"Do you know anything about this peerage?"

"Not till latterly. I never took it seriously, like Robert. I looked upon it as a family fiction. I understand that the Turrald barony was a barony by writ-whatever that may be. The point is that if my brother had lived to restore it, the title, on his death, would have descended to his only daughter, if she had been born in wedlock. As she is illegitimate, the title would have descended to me, and after me to my son."

"You were here last night when they brought you the news of your brother's death, I understand?" remarked Barrant, in a casual sort of way.

"Yes; I did not go out again after I returned from the funeral."

"Was your son home with you?"

"Most of the time. He came in later than I, and then went out for a walk when the storm cleared away. I did not see him again until this morning. Thalassa came for me with the news of my brother's death, and I did not get back from Flint House until very late."

"I suppose you are aware your sister does not share your view that your brother committed suicide?"

"I understand she has some absurd suspicion about Thalassa, my brother's servant."

"Why do you call her suspicion absurd?" asked Barrant cautiously.

"It is more than absurd," replied Austin warmly. "I am ashamed to think that my sister should have given utterance to such a dreadful thought against a faithful old servant who has been with Robert for half a lifetime, and was devoted to him."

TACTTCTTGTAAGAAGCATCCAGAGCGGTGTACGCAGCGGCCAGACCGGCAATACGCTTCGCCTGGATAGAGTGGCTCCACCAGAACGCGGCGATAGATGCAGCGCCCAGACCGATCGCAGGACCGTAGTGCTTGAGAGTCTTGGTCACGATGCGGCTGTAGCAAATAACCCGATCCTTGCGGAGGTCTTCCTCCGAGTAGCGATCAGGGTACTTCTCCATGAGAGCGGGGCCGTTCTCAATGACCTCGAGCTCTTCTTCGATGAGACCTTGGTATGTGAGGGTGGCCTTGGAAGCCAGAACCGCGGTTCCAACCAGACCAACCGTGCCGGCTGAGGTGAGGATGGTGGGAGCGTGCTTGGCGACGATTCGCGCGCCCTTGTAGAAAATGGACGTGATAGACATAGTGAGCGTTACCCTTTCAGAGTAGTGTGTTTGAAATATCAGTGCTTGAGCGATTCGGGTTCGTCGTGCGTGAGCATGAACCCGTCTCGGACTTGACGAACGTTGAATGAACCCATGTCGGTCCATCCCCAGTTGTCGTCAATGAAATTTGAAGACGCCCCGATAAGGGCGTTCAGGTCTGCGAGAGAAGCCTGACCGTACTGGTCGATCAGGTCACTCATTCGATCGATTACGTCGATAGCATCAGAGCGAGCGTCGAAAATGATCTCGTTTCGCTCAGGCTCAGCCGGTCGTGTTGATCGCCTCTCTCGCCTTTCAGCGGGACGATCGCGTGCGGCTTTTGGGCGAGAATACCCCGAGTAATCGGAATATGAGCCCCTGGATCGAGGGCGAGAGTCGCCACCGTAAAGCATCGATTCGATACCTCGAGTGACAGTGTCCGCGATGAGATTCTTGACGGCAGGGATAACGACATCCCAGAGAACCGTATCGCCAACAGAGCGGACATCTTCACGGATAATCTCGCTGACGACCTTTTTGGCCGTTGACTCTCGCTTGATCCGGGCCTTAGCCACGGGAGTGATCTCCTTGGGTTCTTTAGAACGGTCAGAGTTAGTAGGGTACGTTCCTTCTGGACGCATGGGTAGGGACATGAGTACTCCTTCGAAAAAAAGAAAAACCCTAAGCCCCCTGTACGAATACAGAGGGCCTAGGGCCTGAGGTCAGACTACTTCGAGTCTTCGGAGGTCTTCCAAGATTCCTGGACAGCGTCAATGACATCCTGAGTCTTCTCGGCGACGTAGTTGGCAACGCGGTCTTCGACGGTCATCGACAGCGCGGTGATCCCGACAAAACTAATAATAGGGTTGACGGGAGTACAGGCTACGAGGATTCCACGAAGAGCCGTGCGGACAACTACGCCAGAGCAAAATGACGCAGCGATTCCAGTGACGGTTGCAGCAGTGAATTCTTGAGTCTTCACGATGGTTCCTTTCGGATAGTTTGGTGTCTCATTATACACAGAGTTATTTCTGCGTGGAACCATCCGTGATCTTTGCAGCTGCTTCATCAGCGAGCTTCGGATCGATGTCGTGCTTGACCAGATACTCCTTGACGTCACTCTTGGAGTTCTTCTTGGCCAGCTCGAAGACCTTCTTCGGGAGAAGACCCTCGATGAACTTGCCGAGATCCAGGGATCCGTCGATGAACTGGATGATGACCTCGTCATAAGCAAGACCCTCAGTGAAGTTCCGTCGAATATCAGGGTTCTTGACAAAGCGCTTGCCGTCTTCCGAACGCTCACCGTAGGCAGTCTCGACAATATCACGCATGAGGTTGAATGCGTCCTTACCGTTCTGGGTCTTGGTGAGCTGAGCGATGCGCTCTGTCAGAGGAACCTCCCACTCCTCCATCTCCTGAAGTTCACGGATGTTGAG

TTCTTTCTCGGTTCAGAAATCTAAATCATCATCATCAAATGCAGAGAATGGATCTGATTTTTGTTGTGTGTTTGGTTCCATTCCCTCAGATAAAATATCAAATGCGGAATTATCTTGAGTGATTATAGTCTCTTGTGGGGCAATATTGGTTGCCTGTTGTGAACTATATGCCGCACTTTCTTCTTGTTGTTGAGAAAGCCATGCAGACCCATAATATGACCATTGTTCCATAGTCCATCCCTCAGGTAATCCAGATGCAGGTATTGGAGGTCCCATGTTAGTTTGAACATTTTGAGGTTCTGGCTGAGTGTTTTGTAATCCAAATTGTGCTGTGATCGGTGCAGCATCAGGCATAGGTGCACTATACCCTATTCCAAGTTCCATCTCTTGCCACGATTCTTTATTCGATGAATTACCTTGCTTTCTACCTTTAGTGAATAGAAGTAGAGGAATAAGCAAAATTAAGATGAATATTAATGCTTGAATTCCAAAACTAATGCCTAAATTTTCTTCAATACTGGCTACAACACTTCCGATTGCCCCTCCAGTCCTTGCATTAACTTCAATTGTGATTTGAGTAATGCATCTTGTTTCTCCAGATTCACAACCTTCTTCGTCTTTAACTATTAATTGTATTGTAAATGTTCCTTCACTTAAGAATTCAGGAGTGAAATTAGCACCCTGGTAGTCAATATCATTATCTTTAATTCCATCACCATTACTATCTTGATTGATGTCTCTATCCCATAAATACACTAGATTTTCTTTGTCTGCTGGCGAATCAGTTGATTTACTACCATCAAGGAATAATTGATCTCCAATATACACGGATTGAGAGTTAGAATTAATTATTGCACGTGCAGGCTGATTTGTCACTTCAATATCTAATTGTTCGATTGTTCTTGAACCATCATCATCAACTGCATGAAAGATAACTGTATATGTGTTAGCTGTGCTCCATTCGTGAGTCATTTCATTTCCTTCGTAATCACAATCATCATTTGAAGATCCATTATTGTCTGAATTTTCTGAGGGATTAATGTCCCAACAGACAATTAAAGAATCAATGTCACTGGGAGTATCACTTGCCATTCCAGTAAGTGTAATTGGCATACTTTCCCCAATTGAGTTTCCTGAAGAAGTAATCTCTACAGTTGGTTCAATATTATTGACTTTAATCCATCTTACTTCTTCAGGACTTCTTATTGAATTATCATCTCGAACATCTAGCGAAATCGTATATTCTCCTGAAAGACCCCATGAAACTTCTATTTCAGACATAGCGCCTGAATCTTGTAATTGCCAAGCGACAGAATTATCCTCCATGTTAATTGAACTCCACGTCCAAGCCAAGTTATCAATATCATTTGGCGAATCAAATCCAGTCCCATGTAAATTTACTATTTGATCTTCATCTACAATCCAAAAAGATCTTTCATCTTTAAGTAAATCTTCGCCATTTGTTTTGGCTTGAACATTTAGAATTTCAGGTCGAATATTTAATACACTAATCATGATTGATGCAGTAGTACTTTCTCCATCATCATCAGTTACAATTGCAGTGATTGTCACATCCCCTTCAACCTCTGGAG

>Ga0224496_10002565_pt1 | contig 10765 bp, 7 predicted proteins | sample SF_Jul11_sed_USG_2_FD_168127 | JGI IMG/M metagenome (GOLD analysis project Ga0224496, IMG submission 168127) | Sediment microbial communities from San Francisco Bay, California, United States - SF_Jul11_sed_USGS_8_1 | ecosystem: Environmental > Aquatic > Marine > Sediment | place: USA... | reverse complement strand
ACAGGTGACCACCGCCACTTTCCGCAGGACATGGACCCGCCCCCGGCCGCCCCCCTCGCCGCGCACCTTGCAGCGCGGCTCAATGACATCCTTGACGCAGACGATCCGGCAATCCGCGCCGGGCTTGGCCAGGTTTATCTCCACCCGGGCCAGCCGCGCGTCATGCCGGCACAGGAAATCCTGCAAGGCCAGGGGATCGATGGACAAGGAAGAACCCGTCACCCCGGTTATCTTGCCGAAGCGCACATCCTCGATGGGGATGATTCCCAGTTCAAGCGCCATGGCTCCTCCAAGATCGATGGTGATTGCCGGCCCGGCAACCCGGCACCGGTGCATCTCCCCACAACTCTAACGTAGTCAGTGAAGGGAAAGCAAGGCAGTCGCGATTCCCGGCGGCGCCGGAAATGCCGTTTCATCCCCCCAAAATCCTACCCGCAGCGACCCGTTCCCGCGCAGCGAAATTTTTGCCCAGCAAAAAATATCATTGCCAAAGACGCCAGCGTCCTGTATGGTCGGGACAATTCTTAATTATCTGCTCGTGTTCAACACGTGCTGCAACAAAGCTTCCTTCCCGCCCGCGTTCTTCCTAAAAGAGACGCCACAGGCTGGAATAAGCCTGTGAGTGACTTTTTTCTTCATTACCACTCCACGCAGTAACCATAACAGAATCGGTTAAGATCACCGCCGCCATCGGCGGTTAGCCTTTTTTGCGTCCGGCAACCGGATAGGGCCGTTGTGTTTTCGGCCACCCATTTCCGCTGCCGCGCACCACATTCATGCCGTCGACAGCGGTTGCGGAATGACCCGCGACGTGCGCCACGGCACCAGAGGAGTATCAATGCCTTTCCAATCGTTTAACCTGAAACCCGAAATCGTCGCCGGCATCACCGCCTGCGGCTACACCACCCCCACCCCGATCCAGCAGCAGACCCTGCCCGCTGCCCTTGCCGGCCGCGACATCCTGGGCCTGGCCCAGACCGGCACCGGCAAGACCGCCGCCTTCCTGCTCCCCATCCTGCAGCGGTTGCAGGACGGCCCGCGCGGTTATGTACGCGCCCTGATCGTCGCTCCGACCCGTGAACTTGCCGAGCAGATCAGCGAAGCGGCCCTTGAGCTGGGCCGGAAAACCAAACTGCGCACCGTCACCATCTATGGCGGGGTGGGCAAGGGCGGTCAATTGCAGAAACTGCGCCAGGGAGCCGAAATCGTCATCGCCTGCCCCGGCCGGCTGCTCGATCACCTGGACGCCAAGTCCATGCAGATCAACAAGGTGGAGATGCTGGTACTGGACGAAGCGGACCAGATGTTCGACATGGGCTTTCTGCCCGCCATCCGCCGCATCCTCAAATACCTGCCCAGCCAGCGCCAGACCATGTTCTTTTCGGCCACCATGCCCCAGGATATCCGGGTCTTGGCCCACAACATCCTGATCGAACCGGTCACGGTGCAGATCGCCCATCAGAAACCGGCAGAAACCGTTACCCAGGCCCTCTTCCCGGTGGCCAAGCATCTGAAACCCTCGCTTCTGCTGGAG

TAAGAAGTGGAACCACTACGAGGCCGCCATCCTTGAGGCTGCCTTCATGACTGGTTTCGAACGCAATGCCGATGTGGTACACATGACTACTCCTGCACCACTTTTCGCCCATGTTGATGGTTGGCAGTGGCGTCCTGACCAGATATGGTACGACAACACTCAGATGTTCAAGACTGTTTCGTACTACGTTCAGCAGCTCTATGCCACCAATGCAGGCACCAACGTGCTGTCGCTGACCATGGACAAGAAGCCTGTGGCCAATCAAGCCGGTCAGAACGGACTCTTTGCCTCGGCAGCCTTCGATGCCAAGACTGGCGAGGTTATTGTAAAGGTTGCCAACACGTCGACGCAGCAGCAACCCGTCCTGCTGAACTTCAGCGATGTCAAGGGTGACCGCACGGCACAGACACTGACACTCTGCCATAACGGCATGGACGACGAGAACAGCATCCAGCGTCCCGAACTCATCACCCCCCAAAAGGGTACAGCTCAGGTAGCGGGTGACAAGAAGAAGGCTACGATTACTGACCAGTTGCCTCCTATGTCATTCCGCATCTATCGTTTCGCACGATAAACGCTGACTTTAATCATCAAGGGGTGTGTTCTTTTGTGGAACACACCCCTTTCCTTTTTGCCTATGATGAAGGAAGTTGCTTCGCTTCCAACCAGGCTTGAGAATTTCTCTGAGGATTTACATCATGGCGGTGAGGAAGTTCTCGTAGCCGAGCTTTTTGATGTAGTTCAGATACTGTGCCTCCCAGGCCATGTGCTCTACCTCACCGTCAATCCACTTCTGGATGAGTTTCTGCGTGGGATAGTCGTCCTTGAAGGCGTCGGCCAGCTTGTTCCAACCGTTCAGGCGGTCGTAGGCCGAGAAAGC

"Mrs. Pendleton saw him looking through the door."

"She only thought so. She went to the door immediately to find out who it was, but there was nobody there."

"Do you think she imagined it?"

"No; I think somebody was there, but it is by no means certain that it was Thalassa. It might have been Thalassa's wife. It might even have been Robert's daughter."

"Was not Miss Turold present at the family gathering?"

"No; my brother naturally did not wish her to be present, and she went upstairs. She went out while we were in the room. The door was slightly open, and she may have glanced in as she passed."

"But this person was listening."

Austin Turold shrugged his shoulders.

"Was your brother talking about his marriage at the time?"


"Could Miss Turold have heard what he was saying?"

"Anybody could. The door was partly open."

"There is some mystery here."

Barrant spoke with the thoughtful air of one viewing a new vista opening in the distance. These surmises about the listener at the door, by their manifest though perhaps unintended implication, pointed to a deeper and more terrible mystery than he had imagined.

Austin Turold did not speak. Darkness had long since fallen, and a lamp, which had been brought in by the maid who was also the model, stood on the table between the two men, and threw its shaded beams on their faces. A clock on the mantel-piece chimed eight, and aroused Barrant to the flight of time.

"I must get back," he said. "I intended to see Dr. Ravenshaw, but I shall leave that until later. Can I get a conveyance back to Penzance?"

"There is a public wagonette. I am not sure when it goes, but it starts from 'The Three Jolly Wreckers' at the other end of the churchtown."

"'The Three Jolly Wreckers!' That's rather a cynical name for a Cornish inn, isn't it?"

"Oh, the Cornish people are not ashamed of the old wrecking days, I assure you."

He accompanied Barrant to the door with the lamp, which he held above his head to light him down the garden path. Barrant, glancing back, saw him looking after him, his face outlined in the darkness by the yellow rays of the lamp.